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House quickly kills Marjorie Taylor Greenes effort to oust Speaker Johnson

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(WASHINGTON) — Republican Rep. Marjorie Taylor Greene on Wednesday officially triggered a vote on her motion to oust House Speaker Mike Johnson, but within minutes Democrats joined almost all Republicans to overwhelmingly reject her move.

There were audible boos from lawmakers in the chamber as Greene spoke at length about her grievances with Johnson as she called for a vote.

The Georgia congresswoman, flanked by co-sponsor GOP Rep. Thomas Massie of Kentucky, asserted Johnson had “not lived up to a single one” of the promises he made the Republican conference after he was elected to the top post in October.

“By passing the Democrats’ agenda and handcuffing the Republicans’ ability and influence legislation, our elected Republican Speaker Mike Johnson has aided and abetted the Democrats and the Biden administration in destroying our country,” Greene said.

Johnson was on the House floor with his leadership team as Greene read her resolution.

The House quickly moved to hold a vote on a motion to table, or effectively kill, Greene’s effort to oust Johnson. House Majority Leader Steve Scalise rose to request the vote on tabling Greene’s resolution, which passed with bipartisan support.

The final vote to dismiss Greene’s motion was 359-43 with seven lawmakers voting present. Lawmakers cheered when the tally was read out.

Eleven Republicans and 32 Democrats voted against killing Greene’s motion.

Johnson joked with reporters after the vote, saying, “it’s just another Wednesday on Capitol Hill.”

The speaker called Greene’s resolution a “misguided effort,” and thanked his colleagues for supporting him.

“Hopefully, this is the end of the personality politics and the frivolous character assassination that has defined the 118th Congress. It’s regrettable. It’s not who we are as Americans and we’re better than this. We need to get beyond it,” Johnson said.

Greene told ABC News Senior Congressional Correspondent Rachel Scott after the vote that she was not surprised by the vote against her motion to vacate the speaker’s chair.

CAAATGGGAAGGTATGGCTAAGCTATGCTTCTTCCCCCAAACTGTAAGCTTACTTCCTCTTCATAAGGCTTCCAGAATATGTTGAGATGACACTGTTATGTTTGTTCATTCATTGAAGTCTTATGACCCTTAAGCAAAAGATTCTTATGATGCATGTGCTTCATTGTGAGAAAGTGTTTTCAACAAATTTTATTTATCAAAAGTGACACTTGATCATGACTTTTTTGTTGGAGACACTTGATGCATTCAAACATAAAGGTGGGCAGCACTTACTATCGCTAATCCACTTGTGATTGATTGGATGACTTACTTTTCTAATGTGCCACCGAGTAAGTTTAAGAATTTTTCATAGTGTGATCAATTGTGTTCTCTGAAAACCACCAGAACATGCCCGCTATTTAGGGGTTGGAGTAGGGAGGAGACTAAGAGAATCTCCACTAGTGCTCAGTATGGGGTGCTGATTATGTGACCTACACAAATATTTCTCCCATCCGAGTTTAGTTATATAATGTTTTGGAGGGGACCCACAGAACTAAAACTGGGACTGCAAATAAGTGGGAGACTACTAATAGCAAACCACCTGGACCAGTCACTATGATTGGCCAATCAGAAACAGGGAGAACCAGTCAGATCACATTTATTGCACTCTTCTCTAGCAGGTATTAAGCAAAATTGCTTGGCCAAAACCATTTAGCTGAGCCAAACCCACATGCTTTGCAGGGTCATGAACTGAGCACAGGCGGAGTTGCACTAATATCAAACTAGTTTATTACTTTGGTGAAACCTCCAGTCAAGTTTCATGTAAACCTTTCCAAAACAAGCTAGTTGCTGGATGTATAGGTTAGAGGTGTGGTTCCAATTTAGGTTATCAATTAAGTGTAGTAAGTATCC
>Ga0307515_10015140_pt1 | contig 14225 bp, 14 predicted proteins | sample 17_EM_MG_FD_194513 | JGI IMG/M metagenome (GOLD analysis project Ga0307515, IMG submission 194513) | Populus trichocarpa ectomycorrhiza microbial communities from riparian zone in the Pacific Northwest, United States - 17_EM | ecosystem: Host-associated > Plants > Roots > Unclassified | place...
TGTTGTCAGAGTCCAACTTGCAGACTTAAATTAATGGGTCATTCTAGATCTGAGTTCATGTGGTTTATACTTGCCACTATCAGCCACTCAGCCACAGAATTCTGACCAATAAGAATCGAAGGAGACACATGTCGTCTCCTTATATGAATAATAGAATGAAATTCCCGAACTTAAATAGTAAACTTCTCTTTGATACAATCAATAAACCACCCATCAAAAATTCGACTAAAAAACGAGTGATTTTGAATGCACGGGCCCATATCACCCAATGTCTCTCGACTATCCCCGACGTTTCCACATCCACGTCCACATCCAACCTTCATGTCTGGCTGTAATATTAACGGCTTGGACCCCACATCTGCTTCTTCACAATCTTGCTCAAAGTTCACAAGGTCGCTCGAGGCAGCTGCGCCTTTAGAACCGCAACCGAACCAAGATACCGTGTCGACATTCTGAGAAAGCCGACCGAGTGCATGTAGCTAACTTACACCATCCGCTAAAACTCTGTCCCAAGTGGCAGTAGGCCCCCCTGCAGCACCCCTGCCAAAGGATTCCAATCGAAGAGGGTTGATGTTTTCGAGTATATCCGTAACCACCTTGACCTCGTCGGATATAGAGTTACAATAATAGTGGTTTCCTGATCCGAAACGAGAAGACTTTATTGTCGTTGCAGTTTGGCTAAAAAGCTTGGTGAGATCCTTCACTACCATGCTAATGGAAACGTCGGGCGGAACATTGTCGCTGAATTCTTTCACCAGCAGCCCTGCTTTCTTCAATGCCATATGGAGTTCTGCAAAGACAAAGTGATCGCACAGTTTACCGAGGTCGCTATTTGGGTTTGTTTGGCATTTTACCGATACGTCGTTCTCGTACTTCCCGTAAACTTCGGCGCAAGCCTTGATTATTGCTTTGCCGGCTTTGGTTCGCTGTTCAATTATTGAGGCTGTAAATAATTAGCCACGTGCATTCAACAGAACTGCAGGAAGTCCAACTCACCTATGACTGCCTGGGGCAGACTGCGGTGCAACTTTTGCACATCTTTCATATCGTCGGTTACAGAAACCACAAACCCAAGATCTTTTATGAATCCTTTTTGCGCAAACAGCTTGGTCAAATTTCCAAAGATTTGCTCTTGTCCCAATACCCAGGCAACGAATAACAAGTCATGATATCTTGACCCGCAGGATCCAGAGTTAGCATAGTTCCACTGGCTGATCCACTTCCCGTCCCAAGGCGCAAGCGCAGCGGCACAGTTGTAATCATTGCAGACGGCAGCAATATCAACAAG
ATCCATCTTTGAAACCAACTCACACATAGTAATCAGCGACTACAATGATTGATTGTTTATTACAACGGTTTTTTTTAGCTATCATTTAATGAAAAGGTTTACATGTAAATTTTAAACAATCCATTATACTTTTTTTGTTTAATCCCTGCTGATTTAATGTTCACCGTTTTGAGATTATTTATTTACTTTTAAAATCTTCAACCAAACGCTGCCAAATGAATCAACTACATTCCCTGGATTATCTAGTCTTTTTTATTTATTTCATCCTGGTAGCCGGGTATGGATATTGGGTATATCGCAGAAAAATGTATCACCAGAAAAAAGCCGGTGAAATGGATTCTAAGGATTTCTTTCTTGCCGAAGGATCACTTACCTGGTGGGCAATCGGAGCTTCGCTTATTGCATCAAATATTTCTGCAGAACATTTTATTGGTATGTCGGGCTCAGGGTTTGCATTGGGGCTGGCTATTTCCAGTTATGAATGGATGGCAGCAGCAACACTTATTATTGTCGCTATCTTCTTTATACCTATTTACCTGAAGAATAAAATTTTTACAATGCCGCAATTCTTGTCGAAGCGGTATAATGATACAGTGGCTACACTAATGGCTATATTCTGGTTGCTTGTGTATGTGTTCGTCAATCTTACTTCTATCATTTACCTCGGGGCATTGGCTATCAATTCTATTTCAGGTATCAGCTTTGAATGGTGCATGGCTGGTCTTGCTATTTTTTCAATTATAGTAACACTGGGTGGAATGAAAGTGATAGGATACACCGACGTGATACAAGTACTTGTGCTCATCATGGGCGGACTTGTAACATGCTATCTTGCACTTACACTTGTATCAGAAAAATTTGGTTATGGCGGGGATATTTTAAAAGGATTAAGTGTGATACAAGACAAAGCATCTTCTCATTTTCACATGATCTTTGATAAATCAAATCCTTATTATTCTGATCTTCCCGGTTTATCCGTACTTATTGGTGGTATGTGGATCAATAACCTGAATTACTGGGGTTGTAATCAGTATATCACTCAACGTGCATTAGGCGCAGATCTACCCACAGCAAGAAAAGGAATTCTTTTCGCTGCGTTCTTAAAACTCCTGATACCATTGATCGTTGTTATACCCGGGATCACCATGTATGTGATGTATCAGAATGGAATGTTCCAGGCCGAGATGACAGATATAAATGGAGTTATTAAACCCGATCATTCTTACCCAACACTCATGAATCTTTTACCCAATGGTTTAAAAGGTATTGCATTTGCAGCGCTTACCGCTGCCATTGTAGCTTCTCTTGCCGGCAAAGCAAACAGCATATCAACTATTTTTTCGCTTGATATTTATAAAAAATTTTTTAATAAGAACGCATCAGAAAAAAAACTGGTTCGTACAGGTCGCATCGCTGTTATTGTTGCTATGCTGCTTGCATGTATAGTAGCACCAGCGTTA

“I think this is exactly what the American people needed to see,” she said.

“I didn’t run for Congress to come up here and join the uni-party, and the uni-party was on full display today,” she added. “As a matter of fact, [the Republican Party] proved they’re ready to do everything with the Democrats.”

House Democratic Leader Hakeem Jeffries said his party’s decision to help save Johnson’s job was aimed at restoring common sense and quelling chaos in Washington.

“Our decision to stop Marjorie Taylor Greene, from plunging the House of Representatives and the country into further chaos is rooted in our commitment to solve problems for everyday Americans in a bipartisan manner,” the New York congressman told reporters. “We need more common sense and less chaos in Washington, D.C. Marjorie Taylor Greene and extreme MAGA Republicans are chaos agents.”

When asked repeatedly whether Democrats would vote to save Johnson again if further motions to remove him are filed — or if Democrats would demand concessions from Johnson to do so in the future — Jeffries said “the vote clearly speaks for itself.”

“It was a vote of conscience. It was overwhelming. It was decisive. And we need to move forward as a Congress,” he added.

Greene did not answer when asked if she plans on trying to kick out Johnson again.

Former President Donald Trump, who has backed Johnson during his feud with Greene, said in a post on Truth Social that now was not the time to be making motions to vacate.

“If we show DISUNITY, which will be portrayed as CHAOS, it will negatively affect everything! Mike Johnson is a good man who is trying very hard. I also wish certain things were done over the last period of two months, but we will get them done, together,” he said.

Nevertheless, Greene said she was thankful for Trump’s support.

Greene’s move Wednesday was a sudden shift in tactics after she appeared to be backing off her weekslong threat, following back-to-back meetings with Johnson on Monday and Tuesday.

In between meetings, she had given Johnson a list of demands she wanted implemented, which included no more aid to Ukraine and defunding special counsel Jack Smith’s office.

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